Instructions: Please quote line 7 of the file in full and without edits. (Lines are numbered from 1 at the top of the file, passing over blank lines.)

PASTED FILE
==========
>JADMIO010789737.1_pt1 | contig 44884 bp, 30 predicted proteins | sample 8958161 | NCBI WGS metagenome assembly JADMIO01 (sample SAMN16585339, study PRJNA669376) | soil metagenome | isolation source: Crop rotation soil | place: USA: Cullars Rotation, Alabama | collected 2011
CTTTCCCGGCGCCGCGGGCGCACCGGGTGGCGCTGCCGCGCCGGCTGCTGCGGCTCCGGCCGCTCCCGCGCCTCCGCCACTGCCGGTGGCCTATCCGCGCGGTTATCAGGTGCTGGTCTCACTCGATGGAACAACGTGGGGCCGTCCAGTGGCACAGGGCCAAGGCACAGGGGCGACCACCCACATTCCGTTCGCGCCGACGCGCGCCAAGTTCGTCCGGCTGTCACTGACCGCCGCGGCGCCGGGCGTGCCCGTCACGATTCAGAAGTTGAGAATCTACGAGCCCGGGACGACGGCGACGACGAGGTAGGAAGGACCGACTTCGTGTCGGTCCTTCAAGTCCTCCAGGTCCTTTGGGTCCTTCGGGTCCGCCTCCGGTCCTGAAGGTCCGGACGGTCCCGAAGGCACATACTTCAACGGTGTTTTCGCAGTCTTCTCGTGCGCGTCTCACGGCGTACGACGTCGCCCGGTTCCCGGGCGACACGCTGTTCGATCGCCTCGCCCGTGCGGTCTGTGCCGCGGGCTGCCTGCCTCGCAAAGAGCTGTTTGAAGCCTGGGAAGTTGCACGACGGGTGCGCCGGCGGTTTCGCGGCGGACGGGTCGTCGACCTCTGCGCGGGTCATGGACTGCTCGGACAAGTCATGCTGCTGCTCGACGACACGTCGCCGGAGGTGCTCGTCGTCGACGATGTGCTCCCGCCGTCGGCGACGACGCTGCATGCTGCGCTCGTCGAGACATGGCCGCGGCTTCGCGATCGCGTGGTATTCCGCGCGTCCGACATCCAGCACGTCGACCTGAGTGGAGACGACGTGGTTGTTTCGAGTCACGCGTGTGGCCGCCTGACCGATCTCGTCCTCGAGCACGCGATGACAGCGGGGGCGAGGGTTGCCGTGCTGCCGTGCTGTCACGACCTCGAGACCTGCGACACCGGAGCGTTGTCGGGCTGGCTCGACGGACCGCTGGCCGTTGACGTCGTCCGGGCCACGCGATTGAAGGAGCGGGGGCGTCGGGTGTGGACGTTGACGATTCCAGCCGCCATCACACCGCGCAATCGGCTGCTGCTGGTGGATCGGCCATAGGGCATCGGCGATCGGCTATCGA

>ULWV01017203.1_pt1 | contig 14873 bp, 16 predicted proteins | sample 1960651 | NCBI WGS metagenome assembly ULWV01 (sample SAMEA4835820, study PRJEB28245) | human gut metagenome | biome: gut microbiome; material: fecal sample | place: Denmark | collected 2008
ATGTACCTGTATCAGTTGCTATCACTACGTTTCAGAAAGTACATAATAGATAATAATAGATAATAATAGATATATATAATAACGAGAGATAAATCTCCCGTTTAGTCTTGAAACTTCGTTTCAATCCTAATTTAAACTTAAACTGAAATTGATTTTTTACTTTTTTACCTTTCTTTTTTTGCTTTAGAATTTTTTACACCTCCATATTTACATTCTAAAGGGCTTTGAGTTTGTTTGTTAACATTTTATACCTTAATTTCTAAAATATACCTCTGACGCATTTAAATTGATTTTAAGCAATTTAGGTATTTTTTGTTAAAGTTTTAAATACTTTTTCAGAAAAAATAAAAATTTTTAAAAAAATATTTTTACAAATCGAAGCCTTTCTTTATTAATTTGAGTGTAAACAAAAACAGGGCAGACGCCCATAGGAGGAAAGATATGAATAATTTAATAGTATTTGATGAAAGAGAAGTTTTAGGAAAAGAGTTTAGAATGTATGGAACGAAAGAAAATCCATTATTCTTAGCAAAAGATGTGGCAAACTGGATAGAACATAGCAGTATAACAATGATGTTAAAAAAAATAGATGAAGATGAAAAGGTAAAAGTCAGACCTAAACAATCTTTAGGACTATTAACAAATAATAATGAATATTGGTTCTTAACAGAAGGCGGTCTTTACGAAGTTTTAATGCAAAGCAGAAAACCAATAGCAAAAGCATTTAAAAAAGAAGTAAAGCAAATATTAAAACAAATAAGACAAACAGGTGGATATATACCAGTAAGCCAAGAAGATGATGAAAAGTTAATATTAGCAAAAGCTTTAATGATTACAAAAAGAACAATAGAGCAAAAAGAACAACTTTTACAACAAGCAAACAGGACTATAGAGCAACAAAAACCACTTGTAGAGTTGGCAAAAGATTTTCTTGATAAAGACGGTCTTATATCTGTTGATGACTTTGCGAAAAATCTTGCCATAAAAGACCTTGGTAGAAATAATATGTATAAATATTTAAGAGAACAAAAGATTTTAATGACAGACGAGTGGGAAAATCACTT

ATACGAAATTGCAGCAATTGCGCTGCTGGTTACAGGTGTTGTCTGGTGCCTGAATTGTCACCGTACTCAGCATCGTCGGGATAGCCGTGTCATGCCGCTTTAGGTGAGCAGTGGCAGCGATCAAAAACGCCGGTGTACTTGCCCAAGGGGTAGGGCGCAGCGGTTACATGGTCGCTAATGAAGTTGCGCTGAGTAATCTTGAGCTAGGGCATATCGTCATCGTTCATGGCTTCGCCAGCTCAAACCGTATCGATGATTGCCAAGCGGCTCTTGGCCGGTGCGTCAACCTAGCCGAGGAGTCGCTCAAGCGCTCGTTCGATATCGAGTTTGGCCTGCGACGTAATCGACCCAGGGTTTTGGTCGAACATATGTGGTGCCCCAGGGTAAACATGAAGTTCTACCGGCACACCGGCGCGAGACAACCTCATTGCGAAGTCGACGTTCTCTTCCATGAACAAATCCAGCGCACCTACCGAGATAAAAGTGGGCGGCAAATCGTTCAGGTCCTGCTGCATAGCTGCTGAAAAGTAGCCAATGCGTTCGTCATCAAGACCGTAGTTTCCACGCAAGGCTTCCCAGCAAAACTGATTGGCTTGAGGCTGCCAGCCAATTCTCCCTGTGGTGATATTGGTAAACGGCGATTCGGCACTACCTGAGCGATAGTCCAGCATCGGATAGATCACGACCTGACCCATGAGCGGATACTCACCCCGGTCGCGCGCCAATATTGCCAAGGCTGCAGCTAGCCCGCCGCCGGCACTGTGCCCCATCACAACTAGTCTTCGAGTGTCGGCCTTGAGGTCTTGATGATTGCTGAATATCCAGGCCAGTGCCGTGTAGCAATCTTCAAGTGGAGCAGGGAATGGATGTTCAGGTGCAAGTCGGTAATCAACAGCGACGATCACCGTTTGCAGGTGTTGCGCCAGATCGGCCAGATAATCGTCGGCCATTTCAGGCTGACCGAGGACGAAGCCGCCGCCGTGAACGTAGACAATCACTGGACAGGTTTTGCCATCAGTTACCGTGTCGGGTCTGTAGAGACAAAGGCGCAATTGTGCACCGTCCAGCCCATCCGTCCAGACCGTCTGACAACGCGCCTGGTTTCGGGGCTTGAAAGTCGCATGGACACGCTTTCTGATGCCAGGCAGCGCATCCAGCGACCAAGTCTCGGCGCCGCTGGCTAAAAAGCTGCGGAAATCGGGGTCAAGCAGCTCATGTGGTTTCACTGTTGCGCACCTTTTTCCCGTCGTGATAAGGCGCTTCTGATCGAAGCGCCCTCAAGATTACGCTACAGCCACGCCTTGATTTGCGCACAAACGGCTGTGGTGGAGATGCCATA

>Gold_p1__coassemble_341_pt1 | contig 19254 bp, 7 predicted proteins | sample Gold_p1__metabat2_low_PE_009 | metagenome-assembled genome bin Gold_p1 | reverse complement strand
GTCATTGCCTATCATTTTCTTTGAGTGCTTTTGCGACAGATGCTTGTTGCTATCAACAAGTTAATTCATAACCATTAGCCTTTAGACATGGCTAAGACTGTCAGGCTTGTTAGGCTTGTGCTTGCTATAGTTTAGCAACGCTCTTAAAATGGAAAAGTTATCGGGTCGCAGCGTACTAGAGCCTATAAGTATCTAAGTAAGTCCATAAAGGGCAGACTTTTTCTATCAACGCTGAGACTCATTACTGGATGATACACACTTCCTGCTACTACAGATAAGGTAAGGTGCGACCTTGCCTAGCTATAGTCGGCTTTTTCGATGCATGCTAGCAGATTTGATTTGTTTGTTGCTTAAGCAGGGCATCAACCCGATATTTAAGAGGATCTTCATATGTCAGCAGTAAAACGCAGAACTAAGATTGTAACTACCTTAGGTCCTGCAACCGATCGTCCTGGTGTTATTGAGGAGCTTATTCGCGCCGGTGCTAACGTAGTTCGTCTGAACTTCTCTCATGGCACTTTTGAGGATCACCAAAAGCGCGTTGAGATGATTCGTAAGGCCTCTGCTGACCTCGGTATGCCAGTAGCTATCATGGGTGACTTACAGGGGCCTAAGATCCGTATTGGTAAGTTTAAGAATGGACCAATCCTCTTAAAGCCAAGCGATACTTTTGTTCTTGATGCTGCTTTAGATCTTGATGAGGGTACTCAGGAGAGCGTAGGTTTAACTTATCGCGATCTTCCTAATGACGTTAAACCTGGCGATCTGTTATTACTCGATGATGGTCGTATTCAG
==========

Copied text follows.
GTCATTGCCTATCATTTTCTTTGAGTGCTTTTGCGACAGATGCTTGTTGCTATCAACAAGTTAATTCATAACCATTAGCCTTTAGACATGGCTAAGACTGTCAGGCTTGTTAGGCTTGTGCTTGCTATAGTTTAGCAACGCTCTTAAAATGGAAAAGTTATCGGGTCGCAGCGTACTAGAGCCTATAAGTATCTAAGTAAGTCCATAAAGGGCAGACTTTTTCTATCAACGCTGAGACTCATTACTGGATGATACACACTTCCTGCTACTACAGATAAGGTAAGGTGCGACCTTGCCTAGCTATAGTCGGCTTTTTCGATGCATGCTAGCAGATTTGATTTGTTTGTTGCTTAAGCAGGGCATCAACCCGATATTTAAGAGGATCTTCATATGTCAGCAGTAAAACGCAGAACTAAGATTGTAACTACCTTAGGTCCTGCAACCGATCGTCCTGGTGTTATTGAGGAGCTTATTCGCGCCGGTGCTAACGTAGTTCGTCTGAACTTCTCTCATGGCACTTTTGAGGATCACCAAAAGCGCGTTGAGATGATTCGTAAGGCCTCTGCTGACCTCGGTATGCCAGTAGCTATCATGGGTGACTTACAGGGGCCTAAGATCCGTATTGGTAAGTTTAAGAATGGACCAATCCTCTTAAAGCCAAGCGATACTTTTGTTCTTGATGCTGCTTTAGATCTTGATGAGGGTACTCAGGAGAGCGTAGGTTTAACTTATCGCGATCTTCCTAATGACGTTAAACCTGGCGATCTGTTATTACTCGATGATGGTCGTATTCAG